Unfortunately, I can find little in the way of information about her on the Internet, though two sites dealing with her are here and here.
What little detail follows is gleaned from Walt Reed's "The Illustrator in America, 1860-2000." Reed and other sources I'm inclined to trust have 1878-1939 as her dates. She studied under Howard Pyle both at Drexel and in summer sessions at Chadd's Ford. Reed also notes her book illustration work and some advertising clients.
That being that, all I can do is present some examples of her work.
Stilwell was hitting the big-time around age 25.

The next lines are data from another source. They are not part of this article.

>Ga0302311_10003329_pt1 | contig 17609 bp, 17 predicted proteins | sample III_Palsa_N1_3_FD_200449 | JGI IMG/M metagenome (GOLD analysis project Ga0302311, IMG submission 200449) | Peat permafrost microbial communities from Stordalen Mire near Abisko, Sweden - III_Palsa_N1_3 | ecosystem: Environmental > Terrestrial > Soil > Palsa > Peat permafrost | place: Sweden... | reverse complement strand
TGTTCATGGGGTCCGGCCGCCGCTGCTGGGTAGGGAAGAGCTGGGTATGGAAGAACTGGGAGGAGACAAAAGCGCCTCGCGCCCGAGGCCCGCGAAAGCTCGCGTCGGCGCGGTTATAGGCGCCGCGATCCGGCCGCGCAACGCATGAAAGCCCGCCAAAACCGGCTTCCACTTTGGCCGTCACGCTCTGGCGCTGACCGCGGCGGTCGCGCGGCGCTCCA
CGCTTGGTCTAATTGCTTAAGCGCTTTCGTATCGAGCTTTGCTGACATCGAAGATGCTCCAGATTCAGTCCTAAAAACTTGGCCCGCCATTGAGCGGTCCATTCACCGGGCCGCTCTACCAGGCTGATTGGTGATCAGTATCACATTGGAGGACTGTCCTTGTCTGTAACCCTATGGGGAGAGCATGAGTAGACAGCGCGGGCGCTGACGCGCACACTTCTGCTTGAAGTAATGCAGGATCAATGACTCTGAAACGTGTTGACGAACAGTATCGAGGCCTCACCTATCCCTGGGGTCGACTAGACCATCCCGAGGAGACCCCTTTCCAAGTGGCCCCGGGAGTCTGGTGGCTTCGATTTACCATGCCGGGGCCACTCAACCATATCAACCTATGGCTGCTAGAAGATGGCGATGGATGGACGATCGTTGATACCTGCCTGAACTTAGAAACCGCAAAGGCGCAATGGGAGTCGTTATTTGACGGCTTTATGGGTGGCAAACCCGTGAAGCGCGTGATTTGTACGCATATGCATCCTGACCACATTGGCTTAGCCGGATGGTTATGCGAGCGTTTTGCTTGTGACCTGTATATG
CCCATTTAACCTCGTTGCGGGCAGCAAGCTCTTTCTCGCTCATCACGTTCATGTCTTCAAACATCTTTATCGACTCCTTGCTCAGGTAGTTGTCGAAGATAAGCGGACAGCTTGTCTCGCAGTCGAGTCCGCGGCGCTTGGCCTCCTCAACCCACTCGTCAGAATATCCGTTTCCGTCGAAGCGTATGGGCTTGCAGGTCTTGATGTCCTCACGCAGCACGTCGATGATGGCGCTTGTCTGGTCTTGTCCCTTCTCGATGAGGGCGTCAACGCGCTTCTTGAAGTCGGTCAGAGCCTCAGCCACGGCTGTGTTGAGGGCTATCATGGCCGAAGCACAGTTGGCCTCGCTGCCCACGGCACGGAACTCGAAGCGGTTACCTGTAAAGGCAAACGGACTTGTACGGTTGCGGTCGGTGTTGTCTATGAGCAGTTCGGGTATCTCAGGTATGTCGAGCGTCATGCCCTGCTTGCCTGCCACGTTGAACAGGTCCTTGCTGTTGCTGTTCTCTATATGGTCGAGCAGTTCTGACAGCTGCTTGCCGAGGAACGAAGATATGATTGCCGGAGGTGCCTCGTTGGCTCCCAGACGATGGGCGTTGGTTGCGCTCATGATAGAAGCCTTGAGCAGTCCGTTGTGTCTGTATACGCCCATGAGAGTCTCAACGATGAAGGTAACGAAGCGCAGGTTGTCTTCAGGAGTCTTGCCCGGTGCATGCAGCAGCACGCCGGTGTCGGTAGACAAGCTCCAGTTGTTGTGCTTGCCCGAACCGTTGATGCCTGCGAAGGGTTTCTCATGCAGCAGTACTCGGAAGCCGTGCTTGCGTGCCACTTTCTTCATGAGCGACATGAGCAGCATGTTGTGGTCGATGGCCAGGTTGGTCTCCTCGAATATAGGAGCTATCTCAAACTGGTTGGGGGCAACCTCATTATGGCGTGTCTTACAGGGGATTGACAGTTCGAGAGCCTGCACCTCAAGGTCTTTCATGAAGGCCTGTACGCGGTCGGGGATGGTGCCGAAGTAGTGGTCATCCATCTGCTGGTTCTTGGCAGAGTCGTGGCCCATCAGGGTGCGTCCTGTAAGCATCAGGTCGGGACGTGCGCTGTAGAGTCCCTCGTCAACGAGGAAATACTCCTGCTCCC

One of Stilwell's best-known works.
It seems she borrowed the general idea ten years later for Collier's rival, the Post.
Many of her covers used children as subjects.
More leopard, this time skinned, and for Vogue.
This seems to be unsigned, but Internet sites credit her with the illustration.
A really fine illustration here.
The Russian-type costume was ill-timed, because the February Revolution (March 8-12, new calendar) occurred just after this issue was off the news stands, and Russia became more chaotic than it usually was in those years.